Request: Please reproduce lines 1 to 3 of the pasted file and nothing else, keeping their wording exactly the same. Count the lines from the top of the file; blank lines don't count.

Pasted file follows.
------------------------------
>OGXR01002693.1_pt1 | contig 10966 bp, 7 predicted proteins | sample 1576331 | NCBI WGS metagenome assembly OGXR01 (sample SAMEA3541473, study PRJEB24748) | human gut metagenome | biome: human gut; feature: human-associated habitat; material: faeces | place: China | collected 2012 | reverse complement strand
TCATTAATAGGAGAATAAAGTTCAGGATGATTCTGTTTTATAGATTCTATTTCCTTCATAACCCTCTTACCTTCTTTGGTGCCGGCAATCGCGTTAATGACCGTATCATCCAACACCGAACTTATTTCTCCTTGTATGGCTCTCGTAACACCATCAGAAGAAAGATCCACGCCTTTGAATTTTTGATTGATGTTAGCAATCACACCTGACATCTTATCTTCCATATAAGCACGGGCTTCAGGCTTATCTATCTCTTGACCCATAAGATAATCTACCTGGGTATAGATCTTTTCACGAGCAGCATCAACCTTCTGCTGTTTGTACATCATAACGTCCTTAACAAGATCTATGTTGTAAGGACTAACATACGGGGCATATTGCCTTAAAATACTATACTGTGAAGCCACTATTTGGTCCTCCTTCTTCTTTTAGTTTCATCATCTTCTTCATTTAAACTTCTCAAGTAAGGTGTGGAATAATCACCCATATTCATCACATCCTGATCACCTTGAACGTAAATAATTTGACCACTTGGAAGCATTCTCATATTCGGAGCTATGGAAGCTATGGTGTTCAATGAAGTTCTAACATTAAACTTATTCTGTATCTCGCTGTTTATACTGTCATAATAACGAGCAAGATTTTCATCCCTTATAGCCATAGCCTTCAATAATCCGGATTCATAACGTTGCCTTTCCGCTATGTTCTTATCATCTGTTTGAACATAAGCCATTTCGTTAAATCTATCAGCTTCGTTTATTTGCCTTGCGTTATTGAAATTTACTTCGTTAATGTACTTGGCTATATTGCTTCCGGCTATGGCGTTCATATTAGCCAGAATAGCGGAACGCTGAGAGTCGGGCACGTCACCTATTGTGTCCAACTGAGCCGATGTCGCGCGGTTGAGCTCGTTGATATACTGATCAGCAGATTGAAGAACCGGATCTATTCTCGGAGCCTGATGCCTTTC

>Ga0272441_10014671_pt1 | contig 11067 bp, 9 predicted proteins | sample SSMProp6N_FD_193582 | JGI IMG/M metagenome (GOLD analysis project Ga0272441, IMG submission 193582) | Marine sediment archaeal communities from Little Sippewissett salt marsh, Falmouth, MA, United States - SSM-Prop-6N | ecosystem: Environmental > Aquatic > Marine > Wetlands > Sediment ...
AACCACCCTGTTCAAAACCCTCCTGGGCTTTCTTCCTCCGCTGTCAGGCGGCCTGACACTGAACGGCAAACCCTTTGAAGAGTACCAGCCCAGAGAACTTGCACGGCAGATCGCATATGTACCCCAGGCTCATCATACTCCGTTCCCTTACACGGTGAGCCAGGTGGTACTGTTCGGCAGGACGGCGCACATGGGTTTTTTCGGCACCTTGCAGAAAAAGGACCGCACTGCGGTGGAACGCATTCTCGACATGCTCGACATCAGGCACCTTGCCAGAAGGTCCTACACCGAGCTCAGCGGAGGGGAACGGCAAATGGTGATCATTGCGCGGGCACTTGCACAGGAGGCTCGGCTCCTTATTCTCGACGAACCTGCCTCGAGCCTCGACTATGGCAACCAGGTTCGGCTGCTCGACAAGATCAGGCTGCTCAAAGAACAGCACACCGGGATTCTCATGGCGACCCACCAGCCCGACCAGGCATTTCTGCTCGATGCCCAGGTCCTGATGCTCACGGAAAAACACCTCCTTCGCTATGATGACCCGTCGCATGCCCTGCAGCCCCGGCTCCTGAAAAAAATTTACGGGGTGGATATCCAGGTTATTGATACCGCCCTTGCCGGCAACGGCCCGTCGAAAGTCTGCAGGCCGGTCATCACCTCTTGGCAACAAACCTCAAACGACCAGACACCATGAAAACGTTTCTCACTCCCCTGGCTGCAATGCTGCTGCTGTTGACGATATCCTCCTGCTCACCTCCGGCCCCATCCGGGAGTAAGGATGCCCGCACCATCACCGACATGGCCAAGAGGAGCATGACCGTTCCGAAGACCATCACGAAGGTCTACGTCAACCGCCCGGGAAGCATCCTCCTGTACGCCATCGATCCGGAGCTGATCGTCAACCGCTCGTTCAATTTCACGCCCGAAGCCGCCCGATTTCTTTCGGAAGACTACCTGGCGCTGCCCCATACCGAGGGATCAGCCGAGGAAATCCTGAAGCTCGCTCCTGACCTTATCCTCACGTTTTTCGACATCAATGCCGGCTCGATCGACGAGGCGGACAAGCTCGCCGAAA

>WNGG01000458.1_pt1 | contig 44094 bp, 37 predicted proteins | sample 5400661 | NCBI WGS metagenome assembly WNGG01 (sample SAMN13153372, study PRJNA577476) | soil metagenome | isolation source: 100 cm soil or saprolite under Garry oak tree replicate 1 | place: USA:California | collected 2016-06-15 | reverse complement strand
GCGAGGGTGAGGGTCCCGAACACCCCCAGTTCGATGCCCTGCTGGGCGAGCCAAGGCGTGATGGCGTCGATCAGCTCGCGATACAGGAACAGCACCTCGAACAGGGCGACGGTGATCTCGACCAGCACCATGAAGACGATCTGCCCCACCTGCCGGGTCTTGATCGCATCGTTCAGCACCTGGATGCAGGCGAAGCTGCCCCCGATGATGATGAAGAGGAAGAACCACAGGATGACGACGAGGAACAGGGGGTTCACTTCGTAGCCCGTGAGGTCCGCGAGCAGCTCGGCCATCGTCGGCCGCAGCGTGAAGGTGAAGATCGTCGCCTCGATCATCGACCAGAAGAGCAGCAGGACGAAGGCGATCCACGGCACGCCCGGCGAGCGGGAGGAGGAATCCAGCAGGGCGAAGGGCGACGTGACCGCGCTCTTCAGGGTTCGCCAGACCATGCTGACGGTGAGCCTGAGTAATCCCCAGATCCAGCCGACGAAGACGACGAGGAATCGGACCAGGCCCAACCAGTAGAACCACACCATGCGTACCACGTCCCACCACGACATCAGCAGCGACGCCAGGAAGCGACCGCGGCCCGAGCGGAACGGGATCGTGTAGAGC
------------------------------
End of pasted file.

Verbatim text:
>OGXR01002693.1_pt1 | contig 10966 bp, 7 predicted proteins | sample 1576331 | NCBI WGS metagenome assembly OGXR01 (sample SAMEA3541473, study PRJEB24748) | human gut metagenome | biome: human gut; feature: human-associated habitat; material: faeces | place: China | collected 2012 | reverse complement strand
TCATTAATAGGAGAATAAAGTTCAGGATGATTCTGTTTTATAGATTCTATTTCCTTCATAACCCTCTTACCTTCTTTGGTGCCGGCAATCGCGTTAATGACCGTATCATCCAACACCGAACTTATTTCTCCTTGTATGGCTCTCGTAACACCATCAGAAGAAAGATCCACGCCTTTGAATTTTTGATTGATGTTAGCAATCACACCTGACATCTTATCTTCCATATAAGCACGGGCTTCAGGCTTATCTATCTCTTGACCCATAAGATAATCTACCTGGGTATAGATCTTTTCACGAGCAGCATCAACCTTCTGCTGTTTGTACATCATAACGTCCTTAACAAGATCTATGTTGTAAGGACTAACATACGGGGCATATTGCCTTAAAATACTATACTGTGAAGCCACTATTTGGTCCTCCTTCTTCTTTTAGTTTCATCATCTTCTTCATTTAAACTTCTCAAGTAAGGTGTGGAATAATCACCCATATTCATCACATCCTGATCACCTTGAACGTAAATAATTTGACCACTTGGAAGCATTCTCATATTCGGAGCTATGGAAGCTATGGTGTTCAATGAAGTTCTAACATTAAACTTATTCTGTATCTCGCTGTTTATACTGTCATAATAACGAGCAAGATTTTCATCCCTTATAGCCATAGCCTTCAATAATCCGGATTCATAACGTTGCCTTTCCGCTATGTTCTTATCATCTGTTTGAACATAAGCCATTTCGTTAAATCTATCAGCTTCGTTTATTTGCCTTGCGTTATTGAAATTTACTTCGTTAATGTACTTGGCTATATTGCTTCCGGCTATGGCGTTCATATTAGCCAGAATAGCGGAACGCTGAGAGTCGGGCACGTCACCTATTGTGTCCAACTGAGCCGATGTCGCGCGGTTGAGCTCGTTGATATACTGATCAGCAGATTGAAGAACCGGATCTATTCTCGGAGCCTGATGCCTTTC

>Ga0272441_10014671_pt1 | contig 11067 bp, 9 predicted proteins | sample SSMProp6N_FD_193582 | JGI IMG/M metagenome (GOLD analysis project Ga0272441, IMG submission 193582) | Marine sediment archaeal communities from Little Sippewissett salt marsh, Falmouth, MA, United States - SSM-Prop-6N | ecosystem: Environmental > Aquatic > Marine > Wetlands > Sediment ...